The global recognition of a five-year-old election remains elusive, as emphasized by Emeka Anyaoku and Kofi Annan to Chief MKO Abiola.
If a twenty-three-year-old election lacks recognition, how then can we acknowledge a 23-year-old election? Fortunately, Chief Abiola is now acknowledged as the rightful winner of the annulled election. Nonetheless, numerous unanswered questions persist.
On a radiant Saturday morning, June 12, 1993, a sense of hope and jubilation permeated the air, signifying the nearing dawn of civilian rule. Even if we were not present, we’ve heard accounts, and even if we were young, the stories were passed down through generations. Let Nigeria’s history bear witness to a single instance when a fair and impartial election took place. Let it be conveyed to the generations unborn that our forebears cast their votes devoid of ethnic, religious, or biased sentiments, even after the initial primary election was invalidated. Now, we stand in the future we envisioned.
We unitedly voted for MKO Abiola, yet the reasons for annulling the initial primary election were forgotten. Has he truly reevaluated his stance? We chose two rivals to navigate our nation’s course. Can this truly work?
Kingibe represented the People’s Front (PF), while Abiola was from the People’s Solidarity Faction. Abiola triumphed by a narrow margin, yet we expected his primary rival to become his vice and subsequently, the President of the third republic? Is this not an unsupported notion? Would he have accepted this graciously? Nigerian politics is tainted by distrust and suspicion; that’s the unembellished reality.
In the heat of the struggle, did Kingibe and Yar’Adua not forge an alliance with the very government that thrust Abiola onto a fateful path? Remember Baba Gana Kingibe, the Minister of Power and Steel during the Abacha administration?
Nonetheless, we must scrutinize the stance of the individual who posthumously recognized Abiola as the victor of June 12 while he held a governmental position (PTF Chairman) under the leadership that imprisoned and ultimately silenced Abiola. Democracy must not be merely uttered; it must be evident and tangible to the masses. It should permeate our way of life and our actions if we genuinely honor Abiola’s struggle.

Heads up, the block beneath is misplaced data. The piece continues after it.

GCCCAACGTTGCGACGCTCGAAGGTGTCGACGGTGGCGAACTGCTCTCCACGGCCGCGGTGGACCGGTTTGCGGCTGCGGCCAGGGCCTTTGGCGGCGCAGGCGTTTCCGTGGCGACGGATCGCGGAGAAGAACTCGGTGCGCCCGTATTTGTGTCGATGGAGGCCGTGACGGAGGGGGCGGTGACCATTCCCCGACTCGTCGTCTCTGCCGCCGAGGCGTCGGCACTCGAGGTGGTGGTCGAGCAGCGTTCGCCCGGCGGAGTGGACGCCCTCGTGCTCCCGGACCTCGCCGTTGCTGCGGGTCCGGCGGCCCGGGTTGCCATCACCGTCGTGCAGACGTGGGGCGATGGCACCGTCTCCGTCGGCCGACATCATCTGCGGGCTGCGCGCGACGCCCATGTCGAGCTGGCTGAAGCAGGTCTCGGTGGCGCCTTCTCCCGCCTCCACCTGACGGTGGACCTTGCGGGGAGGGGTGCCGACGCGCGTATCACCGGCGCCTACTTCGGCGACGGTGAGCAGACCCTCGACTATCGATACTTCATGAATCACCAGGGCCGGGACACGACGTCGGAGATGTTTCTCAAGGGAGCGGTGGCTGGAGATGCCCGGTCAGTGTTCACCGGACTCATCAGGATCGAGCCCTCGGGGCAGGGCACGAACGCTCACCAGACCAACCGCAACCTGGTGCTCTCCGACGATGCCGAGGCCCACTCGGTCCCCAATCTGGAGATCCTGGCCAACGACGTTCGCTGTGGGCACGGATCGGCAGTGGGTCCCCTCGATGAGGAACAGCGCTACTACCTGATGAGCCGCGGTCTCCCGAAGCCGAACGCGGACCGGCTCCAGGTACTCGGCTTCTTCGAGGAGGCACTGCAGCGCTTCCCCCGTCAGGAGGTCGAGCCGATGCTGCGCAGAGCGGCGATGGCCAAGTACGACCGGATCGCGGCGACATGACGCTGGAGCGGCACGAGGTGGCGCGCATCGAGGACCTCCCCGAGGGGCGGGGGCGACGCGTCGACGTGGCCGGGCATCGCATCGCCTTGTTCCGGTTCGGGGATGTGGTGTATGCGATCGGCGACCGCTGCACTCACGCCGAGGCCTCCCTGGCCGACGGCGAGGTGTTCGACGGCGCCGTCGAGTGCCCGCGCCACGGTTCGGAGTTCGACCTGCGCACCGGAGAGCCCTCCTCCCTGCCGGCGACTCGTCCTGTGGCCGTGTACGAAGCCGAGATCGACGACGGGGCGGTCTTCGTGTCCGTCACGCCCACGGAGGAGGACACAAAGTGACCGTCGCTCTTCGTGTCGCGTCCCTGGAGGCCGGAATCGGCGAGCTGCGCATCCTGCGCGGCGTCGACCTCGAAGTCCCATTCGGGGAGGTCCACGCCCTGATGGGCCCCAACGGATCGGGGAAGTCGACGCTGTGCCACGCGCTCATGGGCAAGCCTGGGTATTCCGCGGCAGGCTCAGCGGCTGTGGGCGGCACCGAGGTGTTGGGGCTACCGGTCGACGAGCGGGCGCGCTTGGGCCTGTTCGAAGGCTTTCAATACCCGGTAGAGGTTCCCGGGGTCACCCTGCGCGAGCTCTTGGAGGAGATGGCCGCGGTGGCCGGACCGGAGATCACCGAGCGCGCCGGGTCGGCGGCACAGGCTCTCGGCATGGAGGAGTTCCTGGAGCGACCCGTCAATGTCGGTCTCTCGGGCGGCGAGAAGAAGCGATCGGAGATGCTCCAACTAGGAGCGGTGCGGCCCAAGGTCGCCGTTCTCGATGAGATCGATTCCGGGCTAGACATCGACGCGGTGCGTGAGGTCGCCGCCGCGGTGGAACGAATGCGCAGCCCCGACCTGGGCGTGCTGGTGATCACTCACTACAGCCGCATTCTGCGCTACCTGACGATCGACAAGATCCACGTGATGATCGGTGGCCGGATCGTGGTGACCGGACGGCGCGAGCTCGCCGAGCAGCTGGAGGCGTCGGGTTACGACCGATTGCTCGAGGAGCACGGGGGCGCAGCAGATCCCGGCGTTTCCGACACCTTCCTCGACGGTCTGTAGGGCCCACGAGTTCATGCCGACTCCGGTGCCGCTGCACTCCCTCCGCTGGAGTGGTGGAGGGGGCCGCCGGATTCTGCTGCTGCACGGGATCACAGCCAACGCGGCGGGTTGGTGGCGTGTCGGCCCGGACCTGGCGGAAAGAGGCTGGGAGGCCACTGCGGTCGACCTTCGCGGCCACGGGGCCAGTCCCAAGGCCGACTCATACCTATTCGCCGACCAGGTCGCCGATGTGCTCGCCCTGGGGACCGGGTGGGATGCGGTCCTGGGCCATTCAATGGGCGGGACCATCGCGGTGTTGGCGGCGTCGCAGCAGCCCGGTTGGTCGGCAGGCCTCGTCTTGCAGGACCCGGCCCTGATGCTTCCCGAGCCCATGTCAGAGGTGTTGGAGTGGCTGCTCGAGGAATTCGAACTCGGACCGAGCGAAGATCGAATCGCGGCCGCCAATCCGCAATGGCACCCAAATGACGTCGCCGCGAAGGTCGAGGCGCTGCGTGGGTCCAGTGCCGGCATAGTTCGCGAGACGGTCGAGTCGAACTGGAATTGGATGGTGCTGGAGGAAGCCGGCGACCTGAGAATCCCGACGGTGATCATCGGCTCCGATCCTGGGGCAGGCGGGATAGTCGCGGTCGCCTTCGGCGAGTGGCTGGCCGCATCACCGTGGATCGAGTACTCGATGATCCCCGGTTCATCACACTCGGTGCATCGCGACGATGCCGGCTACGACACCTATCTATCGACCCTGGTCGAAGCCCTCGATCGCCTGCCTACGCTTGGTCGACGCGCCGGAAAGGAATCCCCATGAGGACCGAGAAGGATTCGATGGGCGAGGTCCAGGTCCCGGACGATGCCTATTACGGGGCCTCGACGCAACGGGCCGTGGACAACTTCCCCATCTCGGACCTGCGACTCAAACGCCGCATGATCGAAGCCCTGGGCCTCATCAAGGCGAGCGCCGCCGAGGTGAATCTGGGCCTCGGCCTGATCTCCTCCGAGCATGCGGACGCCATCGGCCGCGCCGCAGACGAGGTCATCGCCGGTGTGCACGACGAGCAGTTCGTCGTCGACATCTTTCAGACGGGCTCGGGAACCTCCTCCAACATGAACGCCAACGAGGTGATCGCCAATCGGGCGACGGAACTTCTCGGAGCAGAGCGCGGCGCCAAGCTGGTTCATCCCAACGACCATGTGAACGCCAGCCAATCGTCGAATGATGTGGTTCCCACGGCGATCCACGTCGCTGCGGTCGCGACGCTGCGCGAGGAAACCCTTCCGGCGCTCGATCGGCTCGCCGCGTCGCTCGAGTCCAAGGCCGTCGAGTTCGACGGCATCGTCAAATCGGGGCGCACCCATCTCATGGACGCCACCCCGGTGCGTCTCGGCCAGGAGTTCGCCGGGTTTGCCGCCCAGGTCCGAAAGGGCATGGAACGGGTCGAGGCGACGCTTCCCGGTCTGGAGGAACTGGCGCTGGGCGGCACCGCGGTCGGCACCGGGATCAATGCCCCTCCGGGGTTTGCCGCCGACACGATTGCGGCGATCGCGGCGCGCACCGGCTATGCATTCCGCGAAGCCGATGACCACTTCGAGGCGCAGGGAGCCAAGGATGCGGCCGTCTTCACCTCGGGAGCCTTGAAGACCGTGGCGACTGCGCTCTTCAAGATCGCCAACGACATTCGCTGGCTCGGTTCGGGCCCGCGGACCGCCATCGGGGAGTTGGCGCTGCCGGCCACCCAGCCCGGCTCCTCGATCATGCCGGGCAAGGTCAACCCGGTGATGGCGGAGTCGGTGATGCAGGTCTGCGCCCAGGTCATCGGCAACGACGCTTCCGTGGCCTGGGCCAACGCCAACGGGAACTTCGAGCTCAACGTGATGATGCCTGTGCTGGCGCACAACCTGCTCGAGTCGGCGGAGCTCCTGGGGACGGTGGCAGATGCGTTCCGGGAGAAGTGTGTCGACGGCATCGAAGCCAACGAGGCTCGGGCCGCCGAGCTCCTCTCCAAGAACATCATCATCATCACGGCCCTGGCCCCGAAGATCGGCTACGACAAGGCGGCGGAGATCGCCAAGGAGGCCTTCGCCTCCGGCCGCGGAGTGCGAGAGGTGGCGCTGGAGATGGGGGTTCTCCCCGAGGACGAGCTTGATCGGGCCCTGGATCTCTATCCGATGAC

Regrettably, Abiola did not live to recount his tale. Those who betrayed him and abandoned him in adversity are now hailed as esteemed statesmen. Those who disdained him now bask in the glory of democracy, all to secure political prominence. But don’t be deceived, if democracy doesn’t reside within, its practice will only be vexatious.
Those who vociferously opposed renaming UNILAG to MAULAG (a federal institution built without ancestral funding) now laud a civilian-military administration that acknowledges June 12 as Democracy Day.
Time has the potential to erode the true essence of Abiola’s struggle unless properly immortalized. A mere declaration falls short; democracy must be deeply entrenched within our society.
Are there any monuments in Lagos commemorating him? Ere Abiola, where are his statues, hostels, uncompleted buildings, and the forgotten football pitch? Kudos to the Ogun State Government for naming the Ogun State Polytechnic (MAPOLY) after him.
How will this renaming affect the students’ educational standards and welfare?
How will the addition of “Abiola” impact UNILAG’s reputation?
How many ventilators has the university produced to combat the WUHAN VIRUS?
The one produced on June 15th, concocted by an alumnus who sought practical knowledge independently? Alas, it’s no longer an innovation. And which hospital has agreed to test it on patients?
I humbly beseech the Lagos State Government to christen its seat of power (Alausa Secretariat) after Moshood Kashimawo Olawale Abiola. Furthermore, the University of Lagos should also bear his name.
In light of the aforementioned, do you realize how many Abiolas have been unjustly detained under this “democratic” civilian-military regime? Inquire with the genuine journalists, and they will elucidate. Ask Omoyele Sowore, ask Mr. Abiri, ask Steven Kefas, and others.
So, how do we define democracy in the absence of freedom? What characterizes democracy if we’re deprived of the right to express ourselves and the press?
Were you aware that the conclusive autopsy results conducted by international coroners on Abiola’s demise have never been unveiled? Should we trust your declaration then? Publish the results now.
Were all his due entitlements settled? Indeed, they should be granted to his family.
Did you acknowledge that your superior erred in imprisoning Abiola? And what did you do about it?
A mere proclamation falls short; democracy must be upheld, woven into our society, and inscribed into our historical records.
It’s best to maintain it as Abiola Day, ensuring his name resounds in perpetuity.